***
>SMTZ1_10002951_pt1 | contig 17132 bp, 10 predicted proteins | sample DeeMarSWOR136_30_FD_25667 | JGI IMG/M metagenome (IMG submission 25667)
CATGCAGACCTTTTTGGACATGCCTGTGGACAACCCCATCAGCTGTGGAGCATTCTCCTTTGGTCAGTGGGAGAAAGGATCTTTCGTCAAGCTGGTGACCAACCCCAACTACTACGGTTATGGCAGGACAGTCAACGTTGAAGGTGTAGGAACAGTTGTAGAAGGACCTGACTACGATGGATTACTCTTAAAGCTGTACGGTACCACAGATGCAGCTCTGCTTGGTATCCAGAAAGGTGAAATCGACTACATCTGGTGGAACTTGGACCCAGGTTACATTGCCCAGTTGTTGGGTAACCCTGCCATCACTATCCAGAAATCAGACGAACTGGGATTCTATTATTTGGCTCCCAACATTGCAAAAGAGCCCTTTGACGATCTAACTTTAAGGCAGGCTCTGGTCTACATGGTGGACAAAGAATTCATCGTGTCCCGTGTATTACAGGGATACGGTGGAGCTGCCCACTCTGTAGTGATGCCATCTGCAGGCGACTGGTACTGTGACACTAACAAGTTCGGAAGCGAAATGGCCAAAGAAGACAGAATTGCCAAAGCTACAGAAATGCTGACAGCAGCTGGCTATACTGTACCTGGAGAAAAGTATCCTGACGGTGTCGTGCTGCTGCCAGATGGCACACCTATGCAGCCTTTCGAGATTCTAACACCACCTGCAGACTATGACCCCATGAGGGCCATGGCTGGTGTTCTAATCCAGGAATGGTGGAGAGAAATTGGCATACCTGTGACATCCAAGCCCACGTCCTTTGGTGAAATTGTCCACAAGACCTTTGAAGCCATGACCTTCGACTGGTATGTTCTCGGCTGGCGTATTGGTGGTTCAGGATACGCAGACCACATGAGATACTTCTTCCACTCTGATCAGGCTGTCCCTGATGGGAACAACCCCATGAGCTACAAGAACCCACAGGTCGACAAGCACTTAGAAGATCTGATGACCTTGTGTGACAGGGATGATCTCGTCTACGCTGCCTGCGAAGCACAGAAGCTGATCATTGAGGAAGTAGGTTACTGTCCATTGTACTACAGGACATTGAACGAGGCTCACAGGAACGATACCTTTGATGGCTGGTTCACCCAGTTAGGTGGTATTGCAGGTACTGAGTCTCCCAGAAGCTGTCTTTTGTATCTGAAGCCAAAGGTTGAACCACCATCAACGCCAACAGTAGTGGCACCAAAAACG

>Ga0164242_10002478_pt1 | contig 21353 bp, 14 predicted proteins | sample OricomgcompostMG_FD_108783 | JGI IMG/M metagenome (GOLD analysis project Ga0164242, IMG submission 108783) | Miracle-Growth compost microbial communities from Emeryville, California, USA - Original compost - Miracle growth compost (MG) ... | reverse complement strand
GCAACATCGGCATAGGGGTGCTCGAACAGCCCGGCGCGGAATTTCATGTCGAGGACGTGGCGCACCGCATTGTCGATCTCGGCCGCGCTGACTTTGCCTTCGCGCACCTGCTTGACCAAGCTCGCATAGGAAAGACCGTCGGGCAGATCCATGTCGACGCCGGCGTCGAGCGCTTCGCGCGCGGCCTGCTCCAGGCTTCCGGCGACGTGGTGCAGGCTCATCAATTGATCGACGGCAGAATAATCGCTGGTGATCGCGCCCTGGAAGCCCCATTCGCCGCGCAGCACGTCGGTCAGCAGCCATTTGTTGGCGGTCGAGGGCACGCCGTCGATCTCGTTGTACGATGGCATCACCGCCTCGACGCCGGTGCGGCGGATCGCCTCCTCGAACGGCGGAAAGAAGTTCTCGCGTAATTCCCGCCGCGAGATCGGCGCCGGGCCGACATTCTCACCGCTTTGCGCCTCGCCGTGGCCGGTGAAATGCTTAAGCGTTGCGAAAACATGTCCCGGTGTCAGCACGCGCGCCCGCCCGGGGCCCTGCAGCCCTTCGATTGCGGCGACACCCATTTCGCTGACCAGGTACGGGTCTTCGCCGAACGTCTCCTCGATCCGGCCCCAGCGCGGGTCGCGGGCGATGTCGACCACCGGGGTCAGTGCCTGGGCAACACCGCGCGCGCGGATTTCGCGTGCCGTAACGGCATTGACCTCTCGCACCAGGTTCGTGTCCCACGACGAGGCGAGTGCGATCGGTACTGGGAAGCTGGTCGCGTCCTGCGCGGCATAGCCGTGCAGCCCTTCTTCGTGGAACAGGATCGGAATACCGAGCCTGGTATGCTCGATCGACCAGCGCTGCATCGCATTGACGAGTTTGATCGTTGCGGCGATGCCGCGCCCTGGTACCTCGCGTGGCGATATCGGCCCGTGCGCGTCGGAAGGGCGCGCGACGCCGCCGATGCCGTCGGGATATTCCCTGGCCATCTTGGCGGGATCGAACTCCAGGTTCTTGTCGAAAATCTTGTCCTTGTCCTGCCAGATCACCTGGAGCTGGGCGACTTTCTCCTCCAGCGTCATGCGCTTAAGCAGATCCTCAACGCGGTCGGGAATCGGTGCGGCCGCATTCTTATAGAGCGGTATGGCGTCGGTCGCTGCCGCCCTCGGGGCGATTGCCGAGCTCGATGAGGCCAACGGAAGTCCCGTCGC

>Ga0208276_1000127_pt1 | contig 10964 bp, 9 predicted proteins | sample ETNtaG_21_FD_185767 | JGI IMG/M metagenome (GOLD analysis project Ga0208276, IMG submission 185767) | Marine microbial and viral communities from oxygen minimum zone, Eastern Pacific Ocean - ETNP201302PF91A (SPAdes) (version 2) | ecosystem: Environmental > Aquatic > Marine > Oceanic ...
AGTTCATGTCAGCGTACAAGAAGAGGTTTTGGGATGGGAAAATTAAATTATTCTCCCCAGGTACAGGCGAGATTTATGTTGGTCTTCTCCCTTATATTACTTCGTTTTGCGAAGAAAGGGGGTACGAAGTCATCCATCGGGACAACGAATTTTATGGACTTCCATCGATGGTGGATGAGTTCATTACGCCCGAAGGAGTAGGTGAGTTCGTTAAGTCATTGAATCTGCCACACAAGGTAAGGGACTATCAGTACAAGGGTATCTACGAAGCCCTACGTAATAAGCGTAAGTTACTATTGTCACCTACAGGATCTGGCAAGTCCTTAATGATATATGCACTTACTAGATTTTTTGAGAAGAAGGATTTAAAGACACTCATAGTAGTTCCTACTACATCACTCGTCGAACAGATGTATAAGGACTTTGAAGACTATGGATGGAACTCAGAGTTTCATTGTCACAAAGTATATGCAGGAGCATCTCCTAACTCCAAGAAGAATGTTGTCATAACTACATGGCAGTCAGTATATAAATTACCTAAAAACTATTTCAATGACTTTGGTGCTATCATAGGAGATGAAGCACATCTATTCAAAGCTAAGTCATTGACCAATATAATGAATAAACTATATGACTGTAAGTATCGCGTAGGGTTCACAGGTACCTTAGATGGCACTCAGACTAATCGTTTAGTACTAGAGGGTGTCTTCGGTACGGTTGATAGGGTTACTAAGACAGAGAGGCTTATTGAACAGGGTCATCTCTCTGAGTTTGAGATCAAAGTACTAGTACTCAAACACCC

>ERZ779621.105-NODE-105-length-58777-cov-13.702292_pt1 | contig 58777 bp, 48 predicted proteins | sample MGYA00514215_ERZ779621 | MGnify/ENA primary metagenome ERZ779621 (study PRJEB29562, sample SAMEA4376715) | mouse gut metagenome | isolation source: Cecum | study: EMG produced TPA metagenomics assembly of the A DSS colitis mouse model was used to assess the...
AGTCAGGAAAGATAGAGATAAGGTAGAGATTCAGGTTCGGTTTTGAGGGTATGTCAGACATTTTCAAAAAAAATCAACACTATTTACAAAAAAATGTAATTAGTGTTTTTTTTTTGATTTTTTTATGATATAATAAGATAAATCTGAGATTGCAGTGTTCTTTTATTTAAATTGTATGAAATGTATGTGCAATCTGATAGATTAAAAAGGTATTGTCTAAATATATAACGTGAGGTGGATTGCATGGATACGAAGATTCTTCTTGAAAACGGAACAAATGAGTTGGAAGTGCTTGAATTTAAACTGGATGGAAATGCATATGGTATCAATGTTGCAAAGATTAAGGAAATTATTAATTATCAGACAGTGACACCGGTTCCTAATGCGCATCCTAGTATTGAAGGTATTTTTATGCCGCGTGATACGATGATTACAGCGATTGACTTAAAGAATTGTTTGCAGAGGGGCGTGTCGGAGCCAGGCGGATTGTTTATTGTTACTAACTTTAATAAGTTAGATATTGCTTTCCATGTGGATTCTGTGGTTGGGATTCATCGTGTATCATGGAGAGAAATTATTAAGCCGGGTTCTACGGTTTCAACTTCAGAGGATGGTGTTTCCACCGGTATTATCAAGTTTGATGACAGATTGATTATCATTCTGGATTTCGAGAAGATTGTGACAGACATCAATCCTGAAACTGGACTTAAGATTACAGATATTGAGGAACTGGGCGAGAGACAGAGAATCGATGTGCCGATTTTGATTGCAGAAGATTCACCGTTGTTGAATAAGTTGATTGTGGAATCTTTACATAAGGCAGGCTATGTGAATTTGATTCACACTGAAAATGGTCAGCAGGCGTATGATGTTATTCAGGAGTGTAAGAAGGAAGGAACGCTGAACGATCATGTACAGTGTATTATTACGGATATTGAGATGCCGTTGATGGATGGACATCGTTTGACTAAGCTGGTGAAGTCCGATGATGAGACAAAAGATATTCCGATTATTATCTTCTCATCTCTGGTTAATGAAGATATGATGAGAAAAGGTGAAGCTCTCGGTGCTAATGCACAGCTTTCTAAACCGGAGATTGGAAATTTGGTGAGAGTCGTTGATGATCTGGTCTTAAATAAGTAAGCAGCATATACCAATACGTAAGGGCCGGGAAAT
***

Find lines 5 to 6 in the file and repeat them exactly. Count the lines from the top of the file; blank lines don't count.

>Ga0208276_1000127_pt1 | contig 10964 bp, 9 predicted proteins | sample ETNtaG_21_FD_185767 | JGI IMG/M metagenome (GOLD analysis project Ga0208276, IMG submission 185767) | Marine microbial and viral communities from oxygen minimum zone, Eastern Pacific Ocean - ETNP201302PF91A (SPAdes) (version 2) | ecosystem: Environmental > Aquatic > Marine > Oceanic ...
AGTTCATGTCAGCGTACAAGAAGAGGTTTTGGGATGGGAAAATTAAATTATTCTCCCCAGGTACAGGCGAGATTTATGTTGGTCTTCTCCCTTATATTACTTCGTTTTGCGAAGAAAGGGGGTACGAAGTCATCCATCGGGACAACGAATTTTATGGACTTCCATCGATGGTGGATGAGTTCATTACGCCCGAAGGAGTAGGTGAGTTCGTTAAGTCATTGAATCTGCCACACAAGGTAAGGGACTATCAGTACAAGGGTATCTACGAAGCCCTACGTAATAAGCGTAAGTTACTATTGTCACCTACAGGATCTGGCAAGTCCTTAATGATATATGCACTTACTAGATTTTTTGAGAAGAAGGATTTAAAGACACTCATAGTAGTTCCTACTACATCACTCGTCGAACAGATGTATAAGGACTTTGAAGACTATGGATGGAACTCAGAGTTTCATTGTCACAAAGTATATGCAGGAGCATCTCCTAACTCCAAGAAGAATGTTGTCATAACTACATGGCAGTCAGTATATAAATTACCTAAAAACTATTTCAATGACTTTGGTGCTATCATAGGAGATGAAGCACATCTATTCAAAGCTAAGTCATTGACCAATATAATGAATAAACTATATGACTGTAAGTATCGCGTAGGGTTCACAGGTACCTTAGATGGCACTCAGACTAATCGTTTAGTACTAGAGGGTGTCTTCGGTACGGTTGATAGGGTTACTAAGACAGAGAGGCTTATTGAACAGGGTCATCTCTCTGAGTTTGAGATCAAAGTACTAGTACTCAAACACCC